Some big Sarah Palin picks – think Christine O'Donnell and Sharron Angle – lost key races in the midterm elections. But Palin made a lot of new friends in presidential primary states like New Hampshire and South Carolina.
A day after Election 2010 one thing is clear: Sarah Palin, the moose-hunting former GOP vice-presidential candidate, just raised the stakes for a tea party-flavored 2012 presidential run that, let's face it, could start in a matter of months.
To begin with, Ms. Palin's endorsement win-loss record was 27-15 (with eight races still undecided), coming amid a historic Republican midterm sweep of a kind the party hadn't enjoyed since the 1920s.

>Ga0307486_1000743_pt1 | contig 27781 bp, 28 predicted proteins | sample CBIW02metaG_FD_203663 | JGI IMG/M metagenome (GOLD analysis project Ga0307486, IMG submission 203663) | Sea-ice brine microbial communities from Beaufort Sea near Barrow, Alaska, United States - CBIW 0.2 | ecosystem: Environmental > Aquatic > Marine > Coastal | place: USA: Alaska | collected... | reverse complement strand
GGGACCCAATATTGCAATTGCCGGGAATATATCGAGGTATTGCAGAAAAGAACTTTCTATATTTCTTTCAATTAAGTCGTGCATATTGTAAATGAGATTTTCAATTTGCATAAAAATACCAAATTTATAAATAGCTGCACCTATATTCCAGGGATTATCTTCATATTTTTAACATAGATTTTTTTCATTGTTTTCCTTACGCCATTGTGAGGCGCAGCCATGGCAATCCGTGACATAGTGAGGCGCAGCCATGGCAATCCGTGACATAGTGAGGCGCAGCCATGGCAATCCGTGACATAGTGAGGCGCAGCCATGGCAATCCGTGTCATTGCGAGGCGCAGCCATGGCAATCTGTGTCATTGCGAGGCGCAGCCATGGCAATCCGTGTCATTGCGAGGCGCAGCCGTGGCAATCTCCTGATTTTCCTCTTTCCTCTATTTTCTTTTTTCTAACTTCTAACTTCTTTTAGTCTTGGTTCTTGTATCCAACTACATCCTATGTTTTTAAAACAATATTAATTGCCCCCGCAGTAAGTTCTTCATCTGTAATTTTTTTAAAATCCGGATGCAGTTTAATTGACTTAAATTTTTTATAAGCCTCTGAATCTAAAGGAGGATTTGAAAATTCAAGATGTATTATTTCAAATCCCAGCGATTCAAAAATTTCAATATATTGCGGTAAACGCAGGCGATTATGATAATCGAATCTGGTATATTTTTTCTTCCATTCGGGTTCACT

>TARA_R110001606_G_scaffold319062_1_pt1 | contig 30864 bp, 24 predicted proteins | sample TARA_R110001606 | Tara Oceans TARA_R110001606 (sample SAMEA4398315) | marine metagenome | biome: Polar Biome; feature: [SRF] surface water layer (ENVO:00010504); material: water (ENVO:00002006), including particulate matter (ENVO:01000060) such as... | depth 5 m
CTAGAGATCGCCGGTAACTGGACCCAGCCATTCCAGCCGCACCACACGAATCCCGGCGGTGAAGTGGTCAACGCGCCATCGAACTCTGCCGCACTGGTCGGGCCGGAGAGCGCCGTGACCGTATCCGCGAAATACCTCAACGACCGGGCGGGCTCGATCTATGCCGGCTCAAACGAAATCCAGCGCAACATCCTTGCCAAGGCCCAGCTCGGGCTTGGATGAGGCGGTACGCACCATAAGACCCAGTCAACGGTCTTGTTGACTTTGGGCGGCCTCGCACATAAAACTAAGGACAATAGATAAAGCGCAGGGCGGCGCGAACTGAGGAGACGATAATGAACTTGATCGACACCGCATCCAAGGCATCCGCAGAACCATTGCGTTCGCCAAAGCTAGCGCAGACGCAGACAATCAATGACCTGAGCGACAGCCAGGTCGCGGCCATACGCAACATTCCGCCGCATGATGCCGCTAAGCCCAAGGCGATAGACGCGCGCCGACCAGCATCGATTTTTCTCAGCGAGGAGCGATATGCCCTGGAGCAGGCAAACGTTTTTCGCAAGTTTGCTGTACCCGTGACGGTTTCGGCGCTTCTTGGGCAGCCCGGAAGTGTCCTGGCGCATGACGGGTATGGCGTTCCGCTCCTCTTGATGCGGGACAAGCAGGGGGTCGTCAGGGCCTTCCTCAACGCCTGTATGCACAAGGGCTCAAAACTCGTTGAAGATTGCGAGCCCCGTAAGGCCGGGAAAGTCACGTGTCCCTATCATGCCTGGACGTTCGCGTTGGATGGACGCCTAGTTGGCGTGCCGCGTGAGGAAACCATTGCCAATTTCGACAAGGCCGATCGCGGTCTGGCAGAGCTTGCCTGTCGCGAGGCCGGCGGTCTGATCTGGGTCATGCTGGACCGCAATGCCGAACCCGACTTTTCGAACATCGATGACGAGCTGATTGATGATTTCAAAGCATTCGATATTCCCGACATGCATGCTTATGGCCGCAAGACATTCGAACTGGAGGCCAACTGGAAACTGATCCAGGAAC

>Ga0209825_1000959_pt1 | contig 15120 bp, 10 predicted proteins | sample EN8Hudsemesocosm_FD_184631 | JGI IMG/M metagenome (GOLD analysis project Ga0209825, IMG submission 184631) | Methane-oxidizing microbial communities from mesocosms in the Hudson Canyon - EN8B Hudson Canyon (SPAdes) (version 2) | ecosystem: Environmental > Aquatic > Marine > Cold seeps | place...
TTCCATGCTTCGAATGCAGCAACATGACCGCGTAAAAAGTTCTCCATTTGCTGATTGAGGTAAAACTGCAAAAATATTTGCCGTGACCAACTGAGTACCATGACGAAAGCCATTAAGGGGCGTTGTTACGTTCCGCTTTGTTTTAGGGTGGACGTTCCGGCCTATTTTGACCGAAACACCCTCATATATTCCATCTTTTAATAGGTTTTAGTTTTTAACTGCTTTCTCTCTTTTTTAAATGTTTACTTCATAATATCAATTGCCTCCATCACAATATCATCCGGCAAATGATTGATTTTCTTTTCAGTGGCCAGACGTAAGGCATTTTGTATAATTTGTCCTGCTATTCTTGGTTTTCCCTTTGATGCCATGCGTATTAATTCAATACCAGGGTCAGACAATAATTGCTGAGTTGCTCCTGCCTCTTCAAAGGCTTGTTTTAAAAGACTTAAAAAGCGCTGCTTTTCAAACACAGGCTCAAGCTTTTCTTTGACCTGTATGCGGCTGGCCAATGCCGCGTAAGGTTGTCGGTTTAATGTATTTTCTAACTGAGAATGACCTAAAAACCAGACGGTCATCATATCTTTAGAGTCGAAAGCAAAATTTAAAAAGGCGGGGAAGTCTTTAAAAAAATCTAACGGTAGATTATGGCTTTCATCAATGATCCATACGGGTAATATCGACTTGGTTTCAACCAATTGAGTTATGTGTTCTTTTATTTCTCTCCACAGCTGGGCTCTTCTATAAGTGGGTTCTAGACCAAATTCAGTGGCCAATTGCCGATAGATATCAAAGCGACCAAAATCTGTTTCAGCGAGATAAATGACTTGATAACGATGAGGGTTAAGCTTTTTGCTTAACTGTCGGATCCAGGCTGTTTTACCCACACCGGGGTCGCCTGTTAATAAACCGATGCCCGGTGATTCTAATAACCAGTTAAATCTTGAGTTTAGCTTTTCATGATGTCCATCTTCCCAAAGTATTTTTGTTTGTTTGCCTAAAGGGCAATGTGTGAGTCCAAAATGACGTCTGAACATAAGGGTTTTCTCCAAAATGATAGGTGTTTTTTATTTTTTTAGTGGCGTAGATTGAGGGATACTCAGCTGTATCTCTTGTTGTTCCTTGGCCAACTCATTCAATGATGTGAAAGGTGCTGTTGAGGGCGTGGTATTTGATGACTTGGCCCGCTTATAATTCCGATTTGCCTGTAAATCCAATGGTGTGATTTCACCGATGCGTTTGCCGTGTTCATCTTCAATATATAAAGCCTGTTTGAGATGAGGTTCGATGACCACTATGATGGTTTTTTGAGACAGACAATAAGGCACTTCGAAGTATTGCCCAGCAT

Palin, who has become the "mama grizzly" embodiment of the antitax tea party and disaffected independents across the United States, accomplished two key goals with her contribution: She proved that, more than a year out of office, she is perceived as a Reaganesque player in national politics while at the same time laying a groundwork of new friends in suddenly high places.
But the former Alaska governor also played a role in thwarting a GOP Senate takeover, pretty much hoisting Christine O'Donnell and Sharron Angle past more mainstream Republican primary contenders who may have won on Nov. 2 – possibly giving the GOP a majority. Consequently, Palin's hit-and-miss effect on Election Day has reinvigorated a debate within the GOP about whether a Palin presidential candidacy would work against President Obama, who is all but certain to run, in 2012.
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